We’ve all seen the usage statistics for mobile: More people using more advanced cellphone features — such as mobile Web and barcode scanners — more and more often during their day. A recent survey by the CTIA found that 91% of all Americans (285 million users) are mobile subscribers, and that 257 million of their devices are “data-capable,” including 50 million smartphones and 12 million 3G laptops.
So much for the demand side. But are marketers accelerating plans to supply those mobile users with ads, offers, branded content and other calls to action? Chief Marketer partnered with the Mobile Marketing Association to poll a population of marketers on their plans, for both this year and next, for campaigning over U.S. mobile devices. Fielded in mid-April and hosted online by Kinesis Survey Technologies, the poll is ongoing at press time.
Preliminary results from the first 500 responses strongly suggest that while mobile will remain a smaller portion of marketing budgets than categories such as online, TV and direct mail/catalog, it will double its share of the total U.S. marketing budget allocation. Mobile spending among marketers grew only 1.8% year over year in 2010 — basically a rounding error compared to the 29.8% allocated for online/interactive. But aggregate survey response says mobile’s share of 2011 U.S. marketing budgets will rise to more than 4% of total spend.
That makes mobile one of the few channels anticipating a spending increase in 2010-2011, and certainly the largest — a 124.4% boost in allocations, according to respondents, who said only events/trade shows, online/ interactive and TV would also see positive (much smaller) changes in their allotted spends.
Devices and Tactics
While iPhones and other smartphones make up a relatively small portion of the current user base, they’re attracting an outsize share of marketer attention (60%-65% of targeted campaigns) and will draw even more in 2011 (77%-86%), even as the number of marketers targeting “plain vanilla” feature phones drops off. Tablets like the iPad, netbooks and e-book readers should also see a big jump in mobile campaigns next year.
What marketing tactics in the mobile space are expected to see growth? Almost all of them, thanks to the law of small numbers. The largest increases will come in SMS messaging campaigns and Web site optimization for mobile (83% of respondents said they will do each of those in 2011). Interestingly, e-mail optimized for mobile reading will also see a 25-percentage-point jump to 66% by next year.
Respondents were asked to specify how many campaigns they will run in these channels in 2010 and to project those campaign counts for 2011. According to those results, the average marketer will run 319 SMS campaigns in 2010 and expects to run 770 next year.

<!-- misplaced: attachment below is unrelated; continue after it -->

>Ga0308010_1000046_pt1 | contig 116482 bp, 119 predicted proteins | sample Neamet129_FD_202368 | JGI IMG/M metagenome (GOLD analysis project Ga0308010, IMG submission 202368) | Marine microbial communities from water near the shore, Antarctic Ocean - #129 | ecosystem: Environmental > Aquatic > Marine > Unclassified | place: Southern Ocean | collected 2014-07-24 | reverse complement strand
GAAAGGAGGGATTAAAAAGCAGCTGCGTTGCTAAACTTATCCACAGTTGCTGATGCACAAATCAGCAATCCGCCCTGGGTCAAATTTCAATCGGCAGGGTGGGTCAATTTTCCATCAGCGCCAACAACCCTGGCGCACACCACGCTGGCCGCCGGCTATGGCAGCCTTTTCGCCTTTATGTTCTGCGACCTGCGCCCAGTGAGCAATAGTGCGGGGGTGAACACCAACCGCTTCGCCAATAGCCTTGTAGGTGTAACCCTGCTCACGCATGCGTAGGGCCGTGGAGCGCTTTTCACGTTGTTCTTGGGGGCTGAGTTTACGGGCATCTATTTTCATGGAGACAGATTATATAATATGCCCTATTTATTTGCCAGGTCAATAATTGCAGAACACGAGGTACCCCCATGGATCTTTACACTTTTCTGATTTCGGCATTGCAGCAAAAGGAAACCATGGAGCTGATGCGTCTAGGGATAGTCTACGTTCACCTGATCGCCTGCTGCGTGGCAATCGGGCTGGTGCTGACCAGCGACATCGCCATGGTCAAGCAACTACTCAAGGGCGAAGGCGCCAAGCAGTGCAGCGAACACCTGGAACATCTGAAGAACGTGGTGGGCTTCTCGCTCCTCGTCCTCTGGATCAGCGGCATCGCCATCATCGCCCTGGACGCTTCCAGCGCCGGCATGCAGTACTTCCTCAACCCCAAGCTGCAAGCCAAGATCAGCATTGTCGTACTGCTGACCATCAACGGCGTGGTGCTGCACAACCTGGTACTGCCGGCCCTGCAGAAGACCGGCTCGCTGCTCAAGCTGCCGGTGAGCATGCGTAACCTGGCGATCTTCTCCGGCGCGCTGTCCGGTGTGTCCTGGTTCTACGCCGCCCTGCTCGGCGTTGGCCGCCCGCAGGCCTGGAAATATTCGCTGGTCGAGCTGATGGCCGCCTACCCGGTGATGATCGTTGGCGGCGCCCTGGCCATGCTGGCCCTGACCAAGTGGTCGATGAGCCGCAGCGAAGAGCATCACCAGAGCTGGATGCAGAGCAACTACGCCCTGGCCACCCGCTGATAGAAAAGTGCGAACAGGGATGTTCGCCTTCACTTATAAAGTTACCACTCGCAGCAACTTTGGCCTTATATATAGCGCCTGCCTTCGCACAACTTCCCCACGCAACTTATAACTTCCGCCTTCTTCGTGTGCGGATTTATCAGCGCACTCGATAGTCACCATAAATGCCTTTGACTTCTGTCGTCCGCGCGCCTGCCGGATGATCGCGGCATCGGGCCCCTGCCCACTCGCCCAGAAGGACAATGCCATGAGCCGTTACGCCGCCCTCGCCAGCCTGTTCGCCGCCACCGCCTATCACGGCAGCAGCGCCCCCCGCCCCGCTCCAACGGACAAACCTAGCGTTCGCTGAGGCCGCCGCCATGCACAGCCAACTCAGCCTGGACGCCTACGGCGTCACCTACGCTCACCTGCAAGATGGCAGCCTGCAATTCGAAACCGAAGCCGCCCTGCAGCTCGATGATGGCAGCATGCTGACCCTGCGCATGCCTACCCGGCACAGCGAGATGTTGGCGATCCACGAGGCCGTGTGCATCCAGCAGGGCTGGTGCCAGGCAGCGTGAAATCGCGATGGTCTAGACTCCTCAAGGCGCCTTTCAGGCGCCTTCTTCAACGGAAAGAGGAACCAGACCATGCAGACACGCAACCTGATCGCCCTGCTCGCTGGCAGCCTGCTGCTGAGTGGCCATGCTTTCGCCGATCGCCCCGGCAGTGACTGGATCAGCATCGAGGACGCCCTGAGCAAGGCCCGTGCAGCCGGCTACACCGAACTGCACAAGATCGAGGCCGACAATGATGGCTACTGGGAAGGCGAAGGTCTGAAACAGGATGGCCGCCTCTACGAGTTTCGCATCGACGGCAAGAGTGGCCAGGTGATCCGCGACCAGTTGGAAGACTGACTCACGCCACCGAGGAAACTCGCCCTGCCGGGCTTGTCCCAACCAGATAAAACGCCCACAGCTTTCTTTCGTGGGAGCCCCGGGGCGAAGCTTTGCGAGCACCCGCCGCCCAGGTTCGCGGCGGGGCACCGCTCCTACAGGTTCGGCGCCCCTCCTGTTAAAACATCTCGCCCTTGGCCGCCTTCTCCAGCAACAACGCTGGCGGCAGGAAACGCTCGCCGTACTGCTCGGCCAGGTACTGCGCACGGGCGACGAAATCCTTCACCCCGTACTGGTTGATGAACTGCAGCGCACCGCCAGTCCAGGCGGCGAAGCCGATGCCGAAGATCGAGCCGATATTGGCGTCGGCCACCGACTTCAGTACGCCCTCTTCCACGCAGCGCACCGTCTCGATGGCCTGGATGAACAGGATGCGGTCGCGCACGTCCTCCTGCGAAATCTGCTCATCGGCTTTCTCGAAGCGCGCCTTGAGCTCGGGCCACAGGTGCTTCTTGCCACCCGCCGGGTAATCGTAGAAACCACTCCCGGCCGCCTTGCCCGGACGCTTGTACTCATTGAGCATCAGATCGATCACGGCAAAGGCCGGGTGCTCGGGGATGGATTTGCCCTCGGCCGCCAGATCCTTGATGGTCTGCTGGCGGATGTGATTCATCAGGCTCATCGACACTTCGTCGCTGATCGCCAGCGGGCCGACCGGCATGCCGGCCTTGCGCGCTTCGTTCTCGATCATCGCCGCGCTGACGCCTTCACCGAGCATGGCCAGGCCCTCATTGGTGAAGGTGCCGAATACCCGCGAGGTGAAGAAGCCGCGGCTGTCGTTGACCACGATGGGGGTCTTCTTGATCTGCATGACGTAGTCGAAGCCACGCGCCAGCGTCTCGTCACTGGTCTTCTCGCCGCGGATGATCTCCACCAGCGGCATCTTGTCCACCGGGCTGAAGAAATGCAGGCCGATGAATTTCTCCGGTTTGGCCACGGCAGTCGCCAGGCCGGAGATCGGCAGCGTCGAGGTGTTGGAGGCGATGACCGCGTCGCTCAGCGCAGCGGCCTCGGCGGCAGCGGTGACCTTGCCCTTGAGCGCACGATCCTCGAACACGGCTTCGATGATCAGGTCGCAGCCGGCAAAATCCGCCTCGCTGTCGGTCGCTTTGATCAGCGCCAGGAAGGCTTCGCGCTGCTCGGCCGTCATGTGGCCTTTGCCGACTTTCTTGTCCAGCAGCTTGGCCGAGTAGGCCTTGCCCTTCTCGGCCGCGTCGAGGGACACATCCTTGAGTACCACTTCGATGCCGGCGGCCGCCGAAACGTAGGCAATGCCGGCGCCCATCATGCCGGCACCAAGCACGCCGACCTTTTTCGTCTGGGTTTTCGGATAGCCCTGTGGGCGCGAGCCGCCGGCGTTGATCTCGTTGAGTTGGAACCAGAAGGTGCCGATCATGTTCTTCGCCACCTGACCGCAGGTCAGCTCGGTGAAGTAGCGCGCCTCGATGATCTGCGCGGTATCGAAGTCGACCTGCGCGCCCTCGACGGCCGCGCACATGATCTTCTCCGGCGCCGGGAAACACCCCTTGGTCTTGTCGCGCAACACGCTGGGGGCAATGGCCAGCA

Asked how much their spending on those mobile tactics will increase between 2010 and 2011, respondents’ answers did not track closely with the tactical question. This is probably because some of those tactical choices, such as optimizing sites for mobile, are already widely used. Other increases, such as the projected 141% hike in average spending on SMS, can be explained by simple volume increases in the size and number of campaigns.
On the other hand, marketers expecting to run campaigns using video or GPS or other complex phone functions and formats say they expect to encounter much higher average costs in 2011: 265% increases for location-based campaigns.
Deals and Diversions
In terms of the content offered in mobile campaigns, marketers say in 2011 they’re most likely to keep sticking with information, product alerts, and notices of special offers or sales — the same content that dominates mobile marketing now. But note the content that will see the biggest growth spurts from this year to the next: namely mobile coupons (up more than 27 points) and mobile applications (almost a 26-point jump). That suggests marketers expect to try to satisfy two divergent consumer wants from mobile marketing: the price savings of coupons, and the usefulness or engagement value of interactive apps.
Mobile has often been cited for the multiplier effect it can have on marketing campaigns and promotions running on other platforms; it’s the reason short codes crop up everywhere from TV spots to roadside billboards and in-store shelf talkers. But respondents to the MMA/ Chief Marketer survey overwhelmingly said they are much likely to integrate mobile with digital or online campaigns (67.5%) than with any offline channel. Trade shows/ events may get mobile-ized (41.6%), and over a third (37.7%) say they’re integrating mobile into retail or direct mail campaigns. But mobile integration with TV, print, radio and outdoor marketing hovers at around the 25% mark.
Finally, almost two thirds of those polled said they are now running or will run display ads specifically targeting mobile users. Use of banner ads and paid search will continue steady this year to next. The growth channel, they say, will be advertising in SMS, where the average number of campaigns will rise from three in 2010 to 8 in 2011.